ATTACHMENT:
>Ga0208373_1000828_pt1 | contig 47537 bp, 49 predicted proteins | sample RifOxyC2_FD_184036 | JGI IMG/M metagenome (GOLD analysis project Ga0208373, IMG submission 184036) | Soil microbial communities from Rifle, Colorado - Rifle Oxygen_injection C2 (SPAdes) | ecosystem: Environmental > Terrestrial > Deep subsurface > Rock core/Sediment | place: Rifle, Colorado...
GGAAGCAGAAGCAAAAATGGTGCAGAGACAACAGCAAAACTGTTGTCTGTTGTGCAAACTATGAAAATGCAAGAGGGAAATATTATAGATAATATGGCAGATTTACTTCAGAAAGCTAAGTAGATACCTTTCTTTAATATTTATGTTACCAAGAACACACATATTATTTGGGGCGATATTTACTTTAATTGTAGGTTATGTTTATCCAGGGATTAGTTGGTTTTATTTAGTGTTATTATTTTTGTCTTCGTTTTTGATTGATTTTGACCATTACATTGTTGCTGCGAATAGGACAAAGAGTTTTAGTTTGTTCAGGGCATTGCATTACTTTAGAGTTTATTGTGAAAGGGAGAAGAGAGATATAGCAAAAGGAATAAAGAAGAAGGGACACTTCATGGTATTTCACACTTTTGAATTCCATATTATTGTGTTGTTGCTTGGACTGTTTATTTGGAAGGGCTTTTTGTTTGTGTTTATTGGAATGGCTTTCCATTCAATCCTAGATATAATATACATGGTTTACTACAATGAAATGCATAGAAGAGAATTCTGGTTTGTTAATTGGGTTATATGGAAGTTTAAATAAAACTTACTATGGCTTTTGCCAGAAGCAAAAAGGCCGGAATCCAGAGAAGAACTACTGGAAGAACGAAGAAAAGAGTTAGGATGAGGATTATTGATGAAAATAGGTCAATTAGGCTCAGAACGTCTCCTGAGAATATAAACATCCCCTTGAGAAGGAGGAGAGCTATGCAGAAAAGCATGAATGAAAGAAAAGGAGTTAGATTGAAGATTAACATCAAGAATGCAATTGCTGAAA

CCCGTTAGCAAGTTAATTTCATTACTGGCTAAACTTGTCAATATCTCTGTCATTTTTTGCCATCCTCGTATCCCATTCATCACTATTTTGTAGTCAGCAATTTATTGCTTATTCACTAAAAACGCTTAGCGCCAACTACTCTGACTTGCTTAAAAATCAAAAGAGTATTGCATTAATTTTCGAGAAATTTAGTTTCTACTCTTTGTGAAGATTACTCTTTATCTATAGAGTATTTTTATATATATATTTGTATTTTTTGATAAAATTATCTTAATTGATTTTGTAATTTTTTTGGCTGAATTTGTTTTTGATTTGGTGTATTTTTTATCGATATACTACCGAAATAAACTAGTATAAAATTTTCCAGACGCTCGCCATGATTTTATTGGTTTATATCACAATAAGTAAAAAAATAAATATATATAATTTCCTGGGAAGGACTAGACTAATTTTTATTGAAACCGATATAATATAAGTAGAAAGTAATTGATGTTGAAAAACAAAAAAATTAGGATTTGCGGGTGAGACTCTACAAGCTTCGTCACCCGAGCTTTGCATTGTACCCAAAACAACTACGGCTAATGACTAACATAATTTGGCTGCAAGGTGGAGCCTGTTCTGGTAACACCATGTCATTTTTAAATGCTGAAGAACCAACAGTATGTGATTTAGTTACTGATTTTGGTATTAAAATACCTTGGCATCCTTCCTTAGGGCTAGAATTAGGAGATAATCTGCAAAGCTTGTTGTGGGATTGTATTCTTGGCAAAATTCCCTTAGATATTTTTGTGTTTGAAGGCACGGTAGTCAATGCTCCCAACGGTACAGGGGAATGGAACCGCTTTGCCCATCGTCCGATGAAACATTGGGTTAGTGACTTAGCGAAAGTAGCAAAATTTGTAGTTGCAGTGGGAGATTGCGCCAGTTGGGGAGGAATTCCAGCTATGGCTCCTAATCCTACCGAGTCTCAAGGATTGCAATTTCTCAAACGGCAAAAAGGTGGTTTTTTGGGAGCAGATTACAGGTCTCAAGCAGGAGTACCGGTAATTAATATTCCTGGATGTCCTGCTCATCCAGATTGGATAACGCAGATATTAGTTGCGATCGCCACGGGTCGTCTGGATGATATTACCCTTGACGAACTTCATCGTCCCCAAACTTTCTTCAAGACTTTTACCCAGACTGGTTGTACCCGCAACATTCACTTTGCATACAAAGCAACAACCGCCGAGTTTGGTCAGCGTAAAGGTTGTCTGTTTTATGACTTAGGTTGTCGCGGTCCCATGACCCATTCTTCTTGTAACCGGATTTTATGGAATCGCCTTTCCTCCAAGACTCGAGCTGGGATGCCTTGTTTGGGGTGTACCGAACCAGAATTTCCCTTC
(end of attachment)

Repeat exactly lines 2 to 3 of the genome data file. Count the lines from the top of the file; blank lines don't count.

GGAAGCAGAAGCAAAAATGGTGCAGAGACAACAGCAAAACTGTTGTCTGTTGTGCAAACTATGAAAATGCAAGAGGGAAATATTATAGATAATATGGCAGATTTACTTCAGAAAGCTAAGTAGATACCTTTCTTTAATATTTATGTTACCAAGAACACACATATTATTTGGGGCGATATTTACTTTAATTGTAGGTTATGTTTATCCAGGGATTAGTTGGTTTTATTTAGTGTTATTATTTTTGTCTTCGTTTTTGATTGATTTTGACCATTACATTGTTGCTGCGAATAGGACAAAGAGTTTTAGTTTGTTCAGGGCATTGCATTACTTTAGAGTTTATTGTGAAAGGGAGAAGAGAGATATAGCAAAAGGAATAAAGAAGAAGGGACACTTCATGGTATTTCACACTTTTGAATTCCATATTATTGTGTTGTTGCTTGGACTGTTTATTTGGAAGGGCTTTTTGTTTGTGTTTATTGGAATGGCTTTCCATTCAATCCTAGATATAATATACATGGTTTACTACAATGAAATGCATAGAAGAGAATTCTGGTTTGTTAATTGGGTTATATGGAAGTTTAAATAAAACTTACTATGGCTTTTGCCAGAAGCAAAAAGGCCGGAATCCAGAGAAGAACTACTGGAAGAACGAAGAAAAGAGTTAGGATGAGGATTATTGATGAAAATAGGTCAATTAGGCTCAGAACGTCTCCTGAGAATATAAACATCCCCTTGAGAAGGAGGAGAGCTATGCAGAAAAGCATGAATGAAAGAAAAGGAGTTAGATTGAAGATTAACATCAAGAATGCAATTGCTGAAA

CCCGTTAGCAAGTTAATTTCATTACTGGCTAAACTTGTCAATATCTCTGTCATTTTTTGCCATCCTCGTATCCCATTCATCACTATTTTGTAGTCAGCAATTTATTGCTTATTCACTAAAAACGCTTAGCGCCAACTACTCTGACTTGCTTAAAAATCAAAAGAGTATTGCATTAATTTTCGAGAAATTTAGTTTCTACTCTTTGTGAAGATTACTCTTTATCTATAGAGTATTTTTATATATATATTTGTATTTTTTGATAAAATTATCTTAATTGATTTTGTAATTTTTTTGGCTGAATTTGTTTTTGATTTGGTGTATTTTTTATCGATATACTACCGAAATAAACTAGTATAAAATTTTCCAGACGCTCGCCATGATTTTATTGGTTTATATCACAATAAGTAAAAAAATAAATATATATAATTTCCTGGGAAGGACTAGACTAATTTTTATTGAAACCGATATAATATAAGTAGAAAGTAATTGATGTTGAAAAACAAAAAAATTAGGATTTGCGGGTGAGACTCTACAAGCTTCGTCACCCGAGCTTTGCATTGTACCCAAAACAACTACGGCTAATGACTAACATAATTTGGCTGCAAGGTGGAGCCTGTTCTGGTAACACCATGTCATTTTTAAATGCTGAAGAACCAACAGTATGTGATTTAGTTACTGATTTTGGTATTAAAATACCTTGGCATCCTTCCTTAGGGCTAGAATTAGGAGATAATCTGCAAAGCTTGTTGTGGGATTGTATTCTTGGCAAAATTCCCTTAGATATTTTTGTGTTTGAAGGCACGGTAGTCAATGCTCCCAACGGTACAGGGGAATGGAACCGCTTTGCCCATCGTCCGATGAAACATTGGGTTAGTGACTTAGCGAAAGTAGCAAAATTTGTAGTTGCAGTGGGAGATTGCGCCAGTTGGGGAGGAATTCCAGCTATGGCTCCTAATCCTACCGAGTCTCAAGGATTGCAATTTCTCAAACGGCAAAAAGGTGGTTTTTTGGGAGCAGATTACAGGTCTCAAGCAGGAGTACCGGTAATTAATATTCCTGGATGTCCTGCTCATCCAGATTGGATAACGCAGATATTAGTTGCGATCGCCACGGGTCGTCTGGATGATATTACCCTTGACGAACTTCATCGTCCCCAAACTTTCTTCAAGACTTTTACCCAGACTGGTTGTACCCGCAACATTCACTTTGCATACAAAGCAACAACCGCCGAGTTTGGTCAGCGTAAAGGTTGTCTGTTTTATGACTTAGGTTGTCGCGGTCCCATGACCCATTCTTCTTGTAACCGGATTTTATGGAATCGCCTTTCCTCCAAGACTCGAGCTGGGATGCCTTGTTTGGGGTGTACCGAACCAGAATTTCCCTTC